2. Declare a Twitter sabbath. Observant Jews go without electronics — without turning on electricity! — from sundown Friday to sundown Saturday. You don’t have to keep kosher to discover the benefits of 24 hours offline each week. If a day without e-mail feels unimaginable, try a day without Twitter. I went three whole days (!) this past long-weekend, and enjoyed the opportunity to experience memorable moments without boiling them down to 140 characters.
  3. Pick up a new paper or magazine. I am slavish in my devotion to three publications: the New York Times, the New Yorker, and Entertainment Weekly. But when I picked up a copy of Craft (the arts & crafts counterpart to Make) I had my mind blown by a whole world of people sharing tips and ideas I’d never otherwise hear about. If you rely on Twitter to inject a little serendiptious information into your day, reading a publication you’ve never tried can be a great way of finding that serendipity — without the character limit.
  4. Get a POFCP: plain old-fashioned cell phone. I understand that your babysitter needs to reach you on date night: that doesn’t mean your boss needs to, as well. So pop the SIM card out of your iPhone or Blackberry, and stick it into a super cheap phone that offers nothing more than the ability to make and receive calls. You can’t check your e-mail if you can’t check your e-mail.
  5. Notice the negatives. How often do you check your inbox with a sense of hopefulness, only to be rewarded with a stab of horror? Whether it’s the e-mail asking you for that overdue report, or the tweet about how your competitor just got a big new contract, online life is full of little disappointments. Those disappointments can be a great ally in weaning you off your constant inbox-checking, if you stop to notice and absorb your frustrations. The more you reinforce your awareness of the downsides of constant check-ins, the better you’ll be able to resist your compulsion.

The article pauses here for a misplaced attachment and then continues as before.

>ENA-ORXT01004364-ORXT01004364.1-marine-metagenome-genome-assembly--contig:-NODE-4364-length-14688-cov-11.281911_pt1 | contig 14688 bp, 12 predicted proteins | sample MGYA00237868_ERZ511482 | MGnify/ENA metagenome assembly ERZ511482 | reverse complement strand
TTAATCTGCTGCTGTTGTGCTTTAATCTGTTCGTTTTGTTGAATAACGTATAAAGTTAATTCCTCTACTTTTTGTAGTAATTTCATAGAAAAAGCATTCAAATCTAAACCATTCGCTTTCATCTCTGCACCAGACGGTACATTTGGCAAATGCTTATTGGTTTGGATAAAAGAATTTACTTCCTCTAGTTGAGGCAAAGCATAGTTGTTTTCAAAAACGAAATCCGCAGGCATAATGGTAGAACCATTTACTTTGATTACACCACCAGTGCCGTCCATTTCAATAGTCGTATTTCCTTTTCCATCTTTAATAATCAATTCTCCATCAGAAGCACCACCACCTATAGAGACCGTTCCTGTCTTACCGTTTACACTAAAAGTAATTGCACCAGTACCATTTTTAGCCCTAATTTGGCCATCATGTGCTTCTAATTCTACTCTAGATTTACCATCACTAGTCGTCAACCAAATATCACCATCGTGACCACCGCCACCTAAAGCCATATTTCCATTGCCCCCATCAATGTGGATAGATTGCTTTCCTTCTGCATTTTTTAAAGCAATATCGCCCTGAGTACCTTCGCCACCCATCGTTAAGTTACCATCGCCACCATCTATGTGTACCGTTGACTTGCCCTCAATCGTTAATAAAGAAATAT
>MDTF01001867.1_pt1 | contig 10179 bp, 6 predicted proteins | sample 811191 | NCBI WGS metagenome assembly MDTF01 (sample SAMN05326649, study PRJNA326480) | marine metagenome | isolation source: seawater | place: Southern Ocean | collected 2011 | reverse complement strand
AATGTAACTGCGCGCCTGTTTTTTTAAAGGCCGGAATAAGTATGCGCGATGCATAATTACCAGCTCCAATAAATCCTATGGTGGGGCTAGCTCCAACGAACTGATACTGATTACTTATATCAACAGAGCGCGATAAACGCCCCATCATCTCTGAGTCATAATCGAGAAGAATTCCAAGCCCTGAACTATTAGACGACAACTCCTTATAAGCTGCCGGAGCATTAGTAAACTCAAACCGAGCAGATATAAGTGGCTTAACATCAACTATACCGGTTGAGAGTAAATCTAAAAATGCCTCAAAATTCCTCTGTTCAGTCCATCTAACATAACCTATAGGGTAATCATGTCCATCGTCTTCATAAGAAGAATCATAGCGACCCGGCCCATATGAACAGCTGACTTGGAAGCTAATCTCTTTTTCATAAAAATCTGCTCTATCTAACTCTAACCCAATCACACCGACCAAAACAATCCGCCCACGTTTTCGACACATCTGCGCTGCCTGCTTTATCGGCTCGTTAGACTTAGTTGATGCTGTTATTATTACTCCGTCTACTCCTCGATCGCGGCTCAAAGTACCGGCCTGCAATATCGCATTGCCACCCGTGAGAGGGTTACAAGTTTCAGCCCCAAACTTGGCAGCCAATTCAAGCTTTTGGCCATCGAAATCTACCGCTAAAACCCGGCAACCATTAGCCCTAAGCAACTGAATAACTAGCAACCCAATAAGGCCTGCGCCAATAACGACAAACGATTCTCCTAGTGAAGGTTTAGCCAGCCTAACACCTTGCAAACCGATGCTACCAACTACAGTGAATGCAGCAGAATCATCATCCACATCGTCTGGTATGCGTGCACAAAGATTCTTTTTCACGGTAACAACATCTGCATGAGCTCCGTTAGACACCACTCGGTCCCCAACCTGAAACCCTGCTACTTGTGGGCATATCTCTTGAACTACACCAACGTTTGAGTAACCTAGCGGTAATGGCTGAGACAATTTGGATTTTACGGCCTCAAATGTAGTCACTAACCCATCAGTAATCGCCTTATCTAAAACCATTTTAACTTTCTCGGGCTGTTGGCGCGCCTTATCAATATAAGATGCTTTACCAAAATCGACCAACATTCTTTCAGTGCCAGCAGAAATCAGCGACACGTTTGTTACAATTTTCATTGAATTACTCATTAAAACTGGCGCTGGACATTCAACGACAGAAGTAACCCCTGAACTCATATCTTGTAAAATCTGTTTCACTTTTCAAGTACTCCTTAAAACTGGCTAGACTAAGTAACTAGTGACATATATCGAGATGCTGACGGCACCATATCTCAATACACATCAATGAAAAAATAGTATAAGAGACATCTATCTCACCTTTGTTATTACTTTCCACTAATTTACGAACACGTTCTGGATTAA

6. Hop on the bus. If you live in a city with public transit, catch a bus or subway to a part of town you’ve never visited. Hop off at a random stop, and wander through residential streets or shops you didn’t know existed. Take a coffee break, and eavesdrop on a conversation. Embrace tiny discoveries — a new phrase, a different brand of soda, an unfamiliar plant. Are they any smaller than the tiny novelties you find on Facebook?
  7. Ask for gifts. One of the rewards of inbox and Twitter check-ins is the experience of receiving little gifts: The mention from someone you don’t know. The helpful message from someone who responded to your request for information. The recent online purchase that just shipped. You need to remind yourself that sudden rewards can appear offline, too — but it helps if you ask for them. Ask your son to give you the painting he made today; ask the person leaving the grocery store if she can hold the door for you; ask your sweetie to surprise you occasionally with wine or chocolates. Once you start attending to the many surprises of life offline, you’ll stop thinking of the Internet as the only place that rains goodies.

The point of these practices is not to break you of your interest in Twitter, Facebook or e-mail. It’s to help you — and me! — get off the treadmill of constant check-ins, and restore online communications to a tool rather than a compulsion.

 

1 Comment on this site

  1. Leone Kraus

    I’m currently seeking guidance from others for my new found addiction. I recently traveled abroad and left my phone and laptop at home. I relied on my hotel’s computer to keep me connected. And you know what? It was 10 days of electronic-free bliss.